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High voter turnout doesn’t cancel out voter suppression

All those new restrictive voting laws might come to a head during the midterms.

A policeman stands guard as activists take part in a voting rights protest in front of the White House on November 17, 2021.
Alex Wong/Getty Images

Since the beginning of 2021, dozens of states have enacted restrictive voting laws — legislation that limits how, where, and when voters can cast a ballot.

During the first two years of the pandemic, states expanded voting options, ushering in unprecedented access to the ballot via 24-hour voting, drive-through voting, mail-in ballots, ballot drop boxes, and other measures. But following Donald Trump’s defeat in 2020, the myth of voter fraud and a stolen election quickly spread. By May of 2022, nearly 400 restrictive bills had been introduced in legislatures nationwide.

In 2021, legislators in every state except Vermont introduced at least one provision restricting voting access, according to data from the Brennan Center for Justice, which tracks the legislation. Ultimately, by May 2022, 18 states had passed a total of 34 laws restricting voting.

An analysis by the Brennan Center’s voting rights program found that race and racial resentment, not only partisanship, play a part in the proliferation of these laws: legislative districts that scored higher on markers of racial resentment were more likely to be represented by legislators who introduced the restrictions. They were also more likely to be introduced by legislators from majority-white districts in diversifying states.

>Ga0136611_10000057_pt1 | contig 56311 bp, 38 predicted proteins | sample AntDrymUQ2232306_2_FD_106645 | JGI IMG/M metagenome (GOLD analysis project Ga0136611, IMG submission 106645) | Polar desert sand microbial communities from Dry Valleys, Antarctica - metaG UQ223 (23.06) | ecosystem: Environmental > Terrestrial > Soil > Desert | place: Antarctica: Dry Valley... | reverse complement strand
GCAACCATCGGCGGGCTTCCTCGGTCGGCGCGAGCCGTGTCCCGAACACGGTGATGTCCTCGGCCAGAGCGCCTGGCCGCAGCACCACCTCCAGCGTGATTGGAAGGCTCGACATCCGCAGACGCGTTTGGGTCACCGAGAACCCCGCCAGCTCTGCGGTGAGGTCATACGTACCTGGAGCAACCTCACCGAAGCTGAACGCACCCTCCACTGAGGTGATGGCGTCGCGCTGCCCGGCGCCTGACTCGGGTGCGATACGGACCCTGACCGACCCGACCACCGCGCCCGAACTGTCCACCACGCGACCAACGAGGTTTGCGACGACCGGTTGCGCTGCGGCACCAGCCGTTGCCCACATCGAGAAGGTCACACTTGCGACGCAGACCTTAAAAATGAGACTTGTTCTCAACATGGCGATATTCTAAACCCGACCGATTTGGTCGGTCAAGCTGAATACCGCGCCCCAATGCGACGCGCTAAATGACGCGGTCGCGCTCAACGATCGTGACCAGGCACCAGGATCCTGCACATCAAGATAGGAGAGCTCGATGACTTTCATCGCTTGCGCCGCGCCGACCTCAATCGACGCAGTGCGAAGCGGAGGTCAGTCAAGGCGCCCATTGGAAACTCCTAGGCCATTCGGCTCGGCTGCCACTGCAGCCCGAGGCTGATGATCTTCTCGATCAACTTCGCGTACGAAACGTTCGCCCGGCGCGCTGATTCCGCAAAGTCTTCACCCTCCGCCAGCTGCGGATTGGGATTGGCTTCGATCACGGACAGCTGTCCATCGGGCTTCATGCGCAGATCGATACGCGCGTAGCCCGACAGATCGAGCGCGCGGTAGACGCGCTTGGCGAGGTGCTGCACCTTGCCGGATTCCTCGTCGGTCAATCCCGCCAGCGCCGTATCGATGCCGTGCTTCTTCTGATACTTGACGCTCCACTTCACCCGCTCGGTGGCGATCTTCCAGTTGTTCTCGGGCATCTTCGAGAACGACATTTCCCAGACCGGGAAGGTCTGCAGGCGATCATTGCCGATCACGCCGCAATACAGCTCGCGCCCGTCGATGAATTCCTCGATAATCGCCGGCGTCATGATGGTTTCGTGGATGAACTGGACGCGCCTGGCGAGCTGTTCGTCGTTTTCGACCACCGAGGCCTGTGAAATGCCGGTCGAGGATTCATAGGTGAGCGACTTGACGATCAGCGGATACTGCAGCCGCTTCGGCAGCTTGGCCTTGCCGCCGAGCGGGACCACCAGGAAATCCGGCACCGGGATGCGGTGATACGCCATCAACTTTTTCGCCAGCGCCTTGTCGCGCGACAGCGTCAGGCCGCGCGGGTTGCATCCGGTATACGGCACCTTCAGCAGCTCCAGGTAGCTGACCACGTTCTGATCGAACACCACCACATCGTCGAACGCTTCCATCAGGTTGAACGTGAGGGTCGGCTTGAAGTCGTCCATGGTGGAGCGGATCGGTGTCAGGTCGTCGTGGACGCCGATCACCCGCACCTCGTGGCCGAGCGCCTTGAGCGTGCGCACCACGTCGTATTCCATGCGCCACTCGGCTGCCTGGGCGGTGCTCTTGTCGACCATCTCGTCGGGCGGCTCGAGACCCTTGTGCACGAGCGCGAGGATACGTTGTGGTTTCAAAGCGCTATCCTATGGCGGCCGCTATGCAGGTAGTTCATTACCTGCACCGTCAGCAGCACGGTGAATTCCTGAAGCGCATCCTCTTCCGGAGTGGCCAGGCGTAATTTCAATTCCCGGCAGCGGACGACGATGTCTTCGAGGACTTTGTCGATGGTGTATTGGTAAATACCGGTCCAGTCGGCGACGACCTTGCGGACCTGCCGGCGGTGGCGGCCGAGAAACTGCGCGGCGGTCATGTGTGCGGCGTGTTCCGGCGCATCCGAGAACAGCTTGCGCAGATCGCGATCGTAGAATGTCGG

I talked to Sean Morales-Doyle, the acting director of the Brennan Center’s voting rights programs, about their analysis, the connection between election subversion and voter suppression, and why there’s still hope that voting is powerful in our democracy.

Our conversation has been edited for length and clarity.

Fabiola Cineas

What are the most glaring statistics about the vote suppression bills that have been introduced or adopted in the past two years or so?

Sean Morales-Doyle

At the Brennan Center we’ve been tracking every piece of voting rights legislation introduced in every state legislature across the country for more than a decade now.